This sealer is on the speedier side, taking less time than the average to seal our bread, rice, and sausages. It did about average with the ground beef. However, it did exceptionally well in our volume test, sealing 15 bags without a break, and was ready to start over again with less than a minute respite. This model also makes one of the sturdiest heat seals of the entire group, measuring over twice as wide as others. However, the Weston Pro won't maintain pressure when you hit seal and will continue to evacuate air until the plastic melts. This quirk caused the pressure in the bag to change by an additional 2.5 inches of mercury after we hit the seal button.
Next up, we assessed the overall ease of use and the level of difficulty to operate and maintain each machine. We specifically scored each one on the ease of cleaning and if there was a handy way to store additional vacuum bags. We also measured the overall size and weight, the buttons, and any accessory ports or hoses, as well as if the lid was locked in place while in use.
This appliance doesn't have a storage location or a cutter for rolls of bags and also lacks a tray that you can take out for easy cleaning. Additionally, the lid does not lock down — you have to press and hold it at the start but can let it go after it starts to seal. There are no accessory ports or pump attachments to seal mason jars and other sorts of containers. It is also one of the largest and heaviest models of the group, weighing in at 22.3 pounds. For comparison, most of the other products we tested were in the 2-5 pound range. That said, the Weston does have a decent interface with push buttons that are pretty easy to operate.
Our next metric scored each product on how well it could seal crushable foods without crushing them. As you can't do this in the automatic mode, you need to pulse these appliances on and off to get them right to the sweet spot where the vast majority of the air is gone from the bag without obliterating the food items. Unfortunately, the Weston fared relatively poorly in this testing category.
This product tends to keep vacuuming past when you cancel, then takes a pause and lets a non-trivial amount of air in, making it very hard to precisely regulate the amount of vacuum. We usually ended up squishing the bread we tested, but it still at least resembled what bread should look like, compared to some other products that got squished almost beyond recognition.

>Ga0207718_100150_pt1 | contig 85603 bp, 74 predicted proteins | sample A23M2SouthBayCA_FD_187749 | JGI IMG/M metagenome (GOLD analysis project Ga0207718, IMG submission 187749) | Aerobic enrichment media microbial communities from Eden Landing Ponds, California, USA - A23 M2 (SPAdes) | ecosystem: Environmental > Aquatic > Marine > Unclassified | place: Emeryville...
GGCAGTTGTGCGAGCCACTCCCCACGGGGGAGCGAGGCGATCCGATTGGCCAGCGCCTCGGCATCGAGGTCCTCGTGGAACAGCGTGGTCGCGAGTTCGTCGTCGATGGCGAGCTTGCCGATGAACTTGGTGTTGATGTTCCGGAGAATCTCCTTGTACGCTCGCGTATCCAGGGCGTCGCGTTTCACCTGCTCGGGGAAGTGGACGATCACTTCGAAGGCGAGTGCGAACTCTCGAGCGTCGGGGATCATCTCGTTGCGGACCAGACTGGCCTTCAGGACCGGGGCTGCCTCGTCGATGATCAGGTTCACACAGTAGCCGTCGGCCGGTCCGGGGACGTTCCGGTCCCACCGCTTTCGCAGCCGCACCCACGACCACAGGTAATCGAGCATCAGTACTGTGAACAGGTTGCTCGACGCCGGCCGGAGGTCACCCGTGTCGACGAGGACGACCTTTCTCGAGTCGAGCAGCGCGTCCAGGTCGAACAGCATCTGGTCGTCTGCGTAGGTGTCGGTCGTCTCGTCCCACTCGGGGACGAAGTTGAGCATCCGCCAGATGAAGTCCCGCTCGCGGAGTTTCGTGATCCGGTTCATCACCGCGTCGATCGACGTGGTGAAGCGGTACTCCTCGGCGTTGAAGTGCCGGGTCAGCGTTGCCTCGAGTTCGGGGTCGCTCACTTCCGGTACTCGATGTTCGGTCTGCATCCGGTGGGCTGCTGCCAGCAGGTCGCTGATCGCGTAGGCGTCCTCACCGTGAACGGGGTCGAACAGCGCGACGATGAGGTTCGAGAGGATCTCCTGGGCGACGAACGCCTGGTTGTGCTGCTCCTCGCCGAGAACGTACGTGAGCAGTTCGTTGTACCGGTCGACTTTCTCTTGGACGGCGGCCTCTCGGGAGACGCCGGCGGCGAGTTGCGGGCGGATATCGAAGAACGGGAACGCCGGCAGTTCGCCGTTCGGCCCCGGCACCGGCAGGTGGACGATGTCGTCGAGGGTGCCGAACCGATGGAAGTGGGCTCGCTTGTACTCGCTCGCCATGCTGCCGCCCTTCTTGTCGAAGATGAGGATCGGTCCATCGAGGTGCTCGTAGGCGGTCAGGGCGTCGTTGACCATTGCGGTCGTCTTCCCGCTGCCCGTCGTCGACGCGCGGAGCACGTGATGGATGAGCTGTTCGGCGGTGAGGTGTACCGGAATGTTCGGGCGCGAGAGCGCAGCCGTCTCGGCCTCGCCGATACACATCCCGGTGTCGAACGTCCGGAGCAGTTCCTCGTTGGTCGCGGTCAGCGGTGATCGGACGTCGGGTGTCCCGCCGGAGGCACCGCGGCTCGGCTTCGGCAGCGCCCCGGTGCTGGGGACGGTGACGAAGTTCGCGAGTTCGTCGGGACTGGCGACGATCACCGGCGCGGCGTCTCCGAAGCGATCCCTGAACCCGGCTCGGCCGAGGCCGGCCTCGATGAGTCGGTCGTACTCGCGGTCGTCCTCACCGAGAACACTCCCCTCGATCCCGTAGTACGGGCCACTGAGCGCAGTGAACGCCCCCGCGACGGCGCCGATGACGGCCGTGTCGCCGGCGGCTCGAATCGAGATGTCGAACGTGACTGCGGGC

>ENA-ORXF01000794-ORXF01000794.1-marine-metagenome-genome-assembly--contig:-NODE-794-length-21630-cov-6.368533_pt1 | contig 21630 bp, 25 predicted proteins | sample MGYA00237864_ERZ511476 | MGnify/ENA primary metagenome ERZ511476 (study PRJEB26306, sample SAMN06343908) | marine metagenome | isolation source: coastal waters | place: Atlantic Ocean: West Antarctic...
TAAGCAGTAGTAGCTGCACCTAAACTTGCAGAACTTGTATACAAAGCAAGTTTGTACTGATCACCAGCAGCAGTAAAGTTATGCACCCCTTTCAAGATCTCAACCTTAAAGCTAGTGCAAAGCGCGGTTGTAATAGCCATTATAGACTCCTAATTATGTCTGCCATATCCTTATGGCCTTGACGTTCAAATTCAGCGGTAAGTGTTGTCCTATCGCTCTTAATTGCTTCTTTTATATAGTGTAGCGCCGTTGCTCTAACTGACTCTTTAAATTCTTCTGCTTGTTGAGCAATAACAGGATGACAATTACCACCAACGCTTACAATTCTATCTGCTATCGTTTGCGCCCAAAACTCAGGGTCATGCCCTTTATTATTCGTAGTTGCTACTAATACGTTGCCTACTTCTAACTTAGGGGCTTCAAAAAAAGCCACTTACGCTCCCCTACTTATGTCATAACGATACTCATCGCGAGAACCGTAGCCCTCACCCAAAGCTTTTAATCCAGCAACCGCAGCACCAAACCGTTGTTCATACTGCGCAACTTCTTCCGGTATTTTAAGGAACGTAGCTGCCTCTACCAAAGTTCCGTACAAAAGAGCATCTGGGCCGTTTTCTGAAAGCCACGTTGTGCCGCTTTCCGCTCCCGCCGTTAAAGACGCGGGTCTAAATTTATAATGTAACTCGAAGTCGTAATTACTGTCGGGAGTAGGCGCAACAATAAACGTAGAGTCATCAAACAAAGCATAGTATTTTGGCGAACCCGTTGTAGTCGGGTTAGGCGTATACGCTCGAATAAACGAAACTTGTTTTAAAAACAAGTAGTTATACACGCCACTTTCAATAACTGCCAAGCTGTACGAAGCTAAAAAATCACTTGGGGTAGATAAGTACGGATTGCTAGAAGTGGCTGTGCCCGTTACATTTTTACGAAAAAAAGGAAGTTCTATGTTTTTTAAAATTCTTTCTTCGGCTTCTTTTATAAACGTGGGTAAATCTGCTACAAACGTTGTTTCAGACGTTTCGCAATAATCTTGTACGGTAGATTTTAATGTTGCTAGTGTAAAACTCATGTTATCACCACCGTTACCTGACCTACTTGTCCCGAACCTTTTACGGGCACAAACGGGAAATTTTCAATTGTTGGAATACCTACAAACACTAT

For our last testing metric, we measured the suction power of each vacuum sealer. The Weston Pro delivered an excellent performance in this ultimate assessment, pulling a vacuum that measured at 20 inches of mercury on our gauge.
Should You Buy the Weston Pro 2300?
This vacuum sealer is not for everyone. It is a pretty terrible value, being one of the most expensive of the entire group. We don't recommend it to those who plan to vacuum seal only occasionally. However, it is one of the most powerful products we tested, and if you need a powerhouse of a product for things like processing whole animals after hunting season, it may be a good fit.
What Other Vacuum Sealers Should You Consider?
Overall, the Weston Pro 2300 is far too large and expensive for most people. The vast majority of users won't need this product's semi-industrial vacuum sealing abilities. If you do, this may be a solid appliance to own, but it is still costly compared to most other products. If you want a machine that can seal many consecutive bags, but you aren't sold on the Weston, then the FoodSaver V4400 may be a good lighter-duty option for you to consider.
— David Wise and Austin Palmer
Ad-free. Influence-free. Powered by Testing.
GearLab is founded on the principle of honest, objective, reviews. Our experts test thousands of products each year using thoughtful test plans that bring out key performance differences between competing products. And, to assure complete independence, we buy all the products we test ourselves. No cherry-picked units sent by manufacturers. No sponsored content. No ads. Just real, honest, side-by-side testing and comparison.Learn More